procedures to agents and employees, e.g., by requiring participation
in training programs and by the dissemination of publications.
4. The organization must establish or have established an effective
program for enforcing its standards, e.g., monitoring and auditing
systems designed to prevent or detect noncompliance; and a
well-publicized system, under which agents and employees are
encouraged to report, without fear of retaliation, evidence of
environmental problems or violations, or criminal conduct within the
5. The standards referred to in paragraph 1, above, must have been
consistently enforced through appropriate disciplinary mechanisms.
6. After an offense or a violation has been detected, the organization
must immediately take appropriate steps to correct the condition
giving rise to the listing ( even prior to the conviction or
listing ). The organization must also take all reasonable steps to
prevent further similar offenses or violations, including notifying
appropriate authorities of such offenses or violations, making any
necessary modifications to the organization's program to prevent and
detect environmental problems or violations of law, and discipline of
individuals responsible for the offense or violation. This may
include conducting an independent environmental audit to ensure that
there are no other environmental problems or violations at the
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B. The precise actions necessary for an effective program to prevent and
detect environmental problems or violations of law will depend upon a
number of factors. Among the relevant factors are:
1. Size of organization: The requisite degree of formality of a program
to prevent and detect violations of law or environmental problems
will vary with the size of the organization; the larger the
organization, the more formal the program should typically be.
2. Likelihood that certain offenses may occur because of the nature of
its business: If, because of the nature of an organization's
business, there is a substantial risk that certain types of offenses
or violations may occur, management must have taken steps to prevent
and detect those types of offenses or violations. For example, if an
organization handles toxic substances, it must have established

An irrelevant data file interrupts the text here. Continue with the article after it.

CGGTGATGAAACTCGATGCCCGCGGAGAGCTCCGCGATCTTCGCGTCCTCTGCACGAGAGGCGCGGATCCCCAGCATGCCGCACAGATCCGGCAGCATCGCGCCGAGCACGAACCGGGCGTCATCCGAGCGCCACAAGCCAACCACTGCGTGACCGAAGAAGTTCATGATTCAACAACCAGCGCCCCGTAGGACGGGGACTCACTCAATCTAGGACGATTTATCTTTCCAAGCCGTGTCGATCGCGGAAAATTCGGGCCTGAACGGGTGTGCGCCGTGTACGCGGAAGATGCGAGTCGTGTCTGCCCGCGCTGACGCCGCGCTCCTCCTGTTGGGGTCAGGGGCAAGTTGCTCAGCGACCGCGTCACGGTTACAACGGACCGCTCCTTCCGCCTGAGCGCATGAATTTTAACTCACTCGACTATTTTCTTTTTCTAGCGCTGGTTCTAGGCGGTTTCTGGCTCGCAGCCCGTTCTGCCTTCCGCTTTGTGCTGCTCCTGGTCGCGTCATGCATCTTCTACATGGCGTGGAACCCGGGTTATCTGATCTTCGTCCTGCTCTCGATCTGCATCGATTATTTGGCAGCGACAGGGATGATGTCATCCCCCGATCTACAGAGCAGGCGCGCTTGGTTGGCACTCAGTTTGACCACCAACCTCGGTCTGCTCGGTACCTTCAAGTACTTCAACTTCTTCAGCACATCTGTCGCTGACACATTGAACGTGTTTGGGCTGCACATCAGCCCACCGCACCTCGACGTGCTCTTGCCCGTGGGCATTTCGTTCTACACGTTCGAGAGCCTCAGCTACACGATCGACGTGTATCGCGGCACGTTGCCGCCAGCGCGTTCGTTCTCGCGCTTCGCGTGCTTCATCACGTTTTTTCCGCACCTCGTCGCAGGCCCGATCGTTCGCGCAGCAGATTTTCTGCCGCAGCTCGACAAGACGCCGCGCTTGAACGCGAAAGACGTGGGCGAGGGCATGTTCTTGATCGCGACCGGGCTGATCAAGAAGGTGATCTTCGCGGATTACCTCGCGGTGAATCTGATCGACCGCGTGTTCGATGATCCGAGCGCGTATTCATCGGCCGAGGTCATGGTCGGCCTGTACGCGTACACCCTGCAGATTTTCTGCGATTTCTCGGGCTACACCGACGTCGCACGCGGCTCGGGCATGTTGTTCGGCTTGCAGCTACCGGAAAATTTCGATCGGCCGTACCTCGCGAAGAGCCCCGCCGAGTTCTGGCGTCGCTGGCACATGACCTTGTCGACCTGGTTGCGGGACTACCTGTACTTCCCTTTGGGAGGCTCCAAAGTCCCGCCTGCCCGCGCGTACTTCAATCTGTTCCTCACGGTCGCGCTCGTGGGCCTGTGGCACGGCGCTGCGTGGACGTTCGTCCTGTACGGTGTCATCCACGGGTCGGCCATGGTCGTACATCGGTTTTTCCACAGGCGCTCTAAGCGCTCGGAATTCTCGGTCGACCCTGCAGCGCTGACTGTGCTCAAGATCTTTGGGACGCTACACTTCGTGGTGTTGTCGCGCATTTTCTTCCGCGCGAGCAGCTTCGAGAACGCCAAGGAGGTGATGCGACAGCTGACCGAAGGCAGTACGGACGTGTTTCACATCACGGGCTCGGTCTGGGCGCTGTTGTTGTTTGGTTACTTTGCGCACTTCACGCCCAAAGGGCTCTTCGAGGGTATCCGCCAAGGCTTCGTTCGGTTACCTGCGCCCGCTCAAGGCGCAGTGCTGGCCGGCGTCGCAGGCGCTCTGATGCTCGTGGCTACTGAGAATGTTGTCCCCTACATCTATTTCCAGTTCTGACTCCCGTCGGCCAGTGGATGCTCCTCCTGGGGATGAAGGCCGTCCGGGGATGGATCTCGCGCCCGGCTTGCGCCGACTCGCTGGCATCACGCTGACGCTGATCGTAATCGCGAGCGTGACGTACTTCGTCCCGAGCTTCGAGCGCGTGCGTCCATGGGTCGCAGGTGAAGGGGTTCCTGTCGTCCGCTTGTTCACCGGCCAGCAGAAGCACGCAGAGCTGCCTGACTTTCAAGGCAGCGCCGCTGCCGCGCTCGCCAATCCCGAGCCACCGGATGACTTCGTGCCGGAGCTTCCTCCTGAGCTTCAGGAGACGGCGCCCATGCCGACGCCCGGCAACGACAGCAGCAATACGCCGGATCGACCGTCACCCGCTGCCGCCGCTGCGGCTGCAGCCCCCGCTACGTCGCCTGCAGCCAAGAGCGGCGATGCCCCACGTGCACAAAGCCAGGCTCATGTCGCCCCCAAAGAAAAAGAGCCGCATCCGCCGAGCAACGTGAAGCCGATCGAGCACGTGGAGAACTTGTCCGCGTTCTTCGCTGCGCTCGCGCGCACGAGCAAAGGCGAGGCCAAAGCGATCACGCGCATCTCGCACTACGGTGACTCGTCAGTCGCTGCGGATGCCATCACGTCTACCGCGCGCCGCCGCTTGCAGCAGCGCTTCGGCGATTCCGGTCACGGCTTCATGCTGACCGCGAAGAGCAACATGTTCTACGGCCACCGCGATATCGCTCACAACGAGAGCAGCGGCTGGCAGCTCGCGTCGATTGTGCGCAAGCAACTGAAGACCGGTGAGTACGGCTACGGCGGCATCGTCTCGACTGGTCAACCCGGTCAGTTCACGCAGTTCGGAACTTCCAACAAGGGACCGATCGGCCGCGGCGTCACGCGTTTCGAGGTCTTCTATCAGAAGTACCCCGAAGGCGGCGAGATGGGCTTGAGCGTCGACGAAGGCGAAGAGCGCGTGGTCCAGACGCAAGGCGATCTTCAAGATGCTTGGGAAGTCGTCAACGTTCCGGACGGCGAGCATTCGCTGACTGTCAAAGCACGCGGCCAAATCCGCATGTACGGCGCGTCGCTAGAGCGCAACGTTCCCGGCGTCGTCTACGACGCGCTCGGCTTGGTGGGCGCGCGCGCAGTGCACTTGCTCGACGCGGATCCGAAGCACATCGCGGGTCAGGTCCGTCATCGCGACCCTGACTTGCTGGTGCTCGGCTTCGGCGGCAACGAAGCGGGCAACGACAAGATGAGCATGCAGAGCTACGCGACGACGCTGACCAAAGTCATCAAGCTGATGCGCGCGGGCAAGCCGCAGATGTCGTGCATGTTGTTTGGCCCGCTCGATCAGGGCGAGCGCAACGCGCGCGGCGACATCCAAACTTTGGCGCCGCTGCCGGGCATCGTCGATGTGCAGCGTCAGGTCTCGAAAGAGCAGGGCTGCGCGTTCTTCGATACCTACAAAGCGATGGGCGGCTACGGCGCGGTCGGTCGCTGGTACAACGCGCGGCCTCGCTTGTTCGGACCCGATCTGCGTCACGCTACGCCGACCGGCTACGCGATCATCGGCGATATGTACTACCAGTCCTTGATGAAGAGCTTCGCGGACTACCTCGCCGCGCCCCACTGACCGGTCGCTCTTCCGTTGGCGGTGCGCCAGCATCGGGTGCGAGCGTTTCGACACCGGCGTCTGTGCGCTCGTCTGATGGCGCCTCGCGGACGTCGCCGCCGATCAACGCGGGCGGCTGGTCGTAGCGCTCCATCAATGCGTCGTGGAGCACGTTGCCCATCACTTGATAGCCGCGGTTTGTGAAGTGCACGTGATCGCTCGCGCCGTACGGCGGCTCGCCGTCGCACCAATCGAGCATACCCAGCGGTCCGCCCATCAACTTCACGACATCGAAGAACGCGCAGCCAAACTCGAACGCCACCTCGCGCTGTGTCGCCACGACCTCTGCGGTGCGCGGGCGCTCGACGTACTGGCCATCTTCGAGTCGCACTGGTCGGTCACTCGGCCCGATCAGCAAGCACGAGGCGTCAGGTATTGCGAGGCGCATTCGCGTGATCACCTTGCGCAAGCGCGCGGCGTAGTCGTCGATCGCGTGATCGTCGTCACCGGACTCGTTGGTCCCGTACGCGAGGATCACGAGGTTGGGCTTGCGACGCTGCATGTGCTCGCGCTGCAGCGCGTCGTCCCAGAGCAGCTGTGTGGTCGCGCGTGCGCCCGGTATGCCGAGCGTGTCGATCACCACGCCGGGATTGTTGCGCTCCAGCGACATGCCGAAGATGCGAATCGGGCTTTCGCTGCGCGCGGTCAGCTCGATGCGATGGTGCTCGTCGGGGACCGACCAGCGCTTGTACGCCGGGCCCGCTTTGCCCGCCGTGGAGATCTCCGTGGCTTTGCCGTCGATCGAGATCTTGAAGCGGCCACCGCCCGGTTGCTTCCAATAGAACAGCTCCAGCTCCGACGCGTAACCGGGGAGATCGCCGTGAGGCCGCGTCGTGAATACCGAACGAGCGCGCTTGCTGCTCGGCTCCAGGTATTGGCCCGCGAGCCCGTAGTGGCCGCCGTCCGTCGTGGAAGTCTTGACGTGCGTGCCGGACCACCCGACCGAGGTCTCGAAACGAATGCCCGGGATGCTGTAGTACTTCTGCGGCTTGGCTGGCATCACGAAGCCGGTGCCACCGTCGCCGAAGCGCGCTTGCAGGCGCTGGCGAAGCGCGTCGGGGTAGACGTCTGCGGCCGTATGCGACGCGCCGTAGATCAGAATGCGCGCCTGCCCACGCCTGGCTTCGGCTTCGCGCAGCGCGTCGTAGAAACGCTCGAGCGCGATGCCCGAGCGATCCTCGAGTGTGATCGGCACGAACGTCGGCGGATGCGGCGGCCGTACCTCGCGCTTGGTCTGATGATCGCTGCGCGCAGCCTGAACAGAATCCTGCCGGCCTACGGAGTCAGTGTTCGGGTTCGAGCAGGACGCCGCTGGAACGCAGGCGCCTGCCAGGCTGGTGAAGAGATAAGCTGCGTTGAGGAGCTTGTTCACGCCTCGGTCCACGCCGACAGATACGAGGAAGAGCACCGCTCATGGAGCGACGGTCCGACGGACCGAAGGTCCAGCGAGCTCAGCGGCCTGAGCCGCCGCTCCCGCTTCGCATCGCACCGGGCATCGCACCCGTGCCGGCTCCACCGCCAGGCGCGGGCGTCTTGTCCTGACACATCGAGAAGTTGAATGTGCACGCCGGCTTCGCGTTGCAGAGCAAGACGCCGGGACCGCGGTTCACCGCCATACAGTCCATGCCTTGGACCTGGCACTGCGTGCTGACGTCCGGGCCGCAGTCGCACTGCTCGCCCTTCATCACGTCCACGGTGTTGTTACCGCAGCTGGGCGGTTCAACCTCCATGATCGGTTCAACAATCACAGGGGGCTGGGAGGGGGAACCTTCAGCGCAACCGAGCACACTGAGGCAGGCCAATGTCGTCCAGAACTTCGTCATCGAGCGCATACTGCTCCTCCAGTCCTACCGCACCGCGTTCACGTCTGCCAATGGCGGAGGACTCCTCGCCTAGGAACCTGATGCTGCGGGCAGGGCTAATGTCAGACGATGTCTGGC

standards and procedures designed to ensure that those substances are
handled properly at all times.
3. Prior history of the organization: An organization's prior history
may indicate types of offenses or violations that it should have
taken actions to prevent. Recurrence of misconduct similar to that
which an organization has previously committed casts doubt on whether
it took all reasonable steps to prevent such misconduct.
An organization's failure to incorporate and follow applicable industry
practice or the standards called for by any applicable governmental
regulation weighs against a finding of an effective program to prevent and
detect violations of law or environmental problems.
C. EPA will also consider additional voluntary environmental cleanup, or
pollution prevention or reduction measures performed, above and beyond
those required by environmental statutes or regulations, and voluntary
compliance with pending environmental requirements significantly before
such compliance is actually required.
In cases where probation is imposed by the sentencing court, the term
of probation will be presumed to be an appropriate period of time for
demonstrating a change of corporate attitude, policies, practices, and
9/ The presumption is derived from the determination, which will already
have been made by the sentencing court, that the convicted person's
criminal conduct justifies a period of supervision and oversight by
the court, i.e,., probation.
This presumption may be rebutted by either the owner, operator, or
supervisor of the listed facility, or by the government, upon a
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that the probation term is not an appropriate time in which to demonstrate
such change. If probation is not imposed in the criminal case, the AA
shall determine, after a request for removal from the List is filed, what
is an appropriate period of time in which to demonstrate that the
condition leading to conviction has been corrected. This determination
shall be based upon the facts of each case.
The time required to demonstrate a change of corporate attitude,
policies, practices, and procedures shall be presumed to be an appropriate
period, as determined by the AA, commensurate with (a) the nature, extent,
and severity of the violations ( including the length of time during which
the violations occurred ), and (b) the complexity and extent of remedial
action necessary to ensure that appropriate policies, practices, and
procedures ( including, but not limited to, any necessary employee
education or training programs ) have been completed. At a minimum, the
period of time shall be sufficient to demonstrate successful performance,
consistent with those policies, practices, and procedures, including
consideration of steps which were taken prior to conviction or listing.
The policies and procedures set out in this document are intended for
the guidance of government personnel and to inform the public. They are
not intended, and cannot be relied upon, to create any rights, substantive
or procedural, enforceable by any party in litigation with the United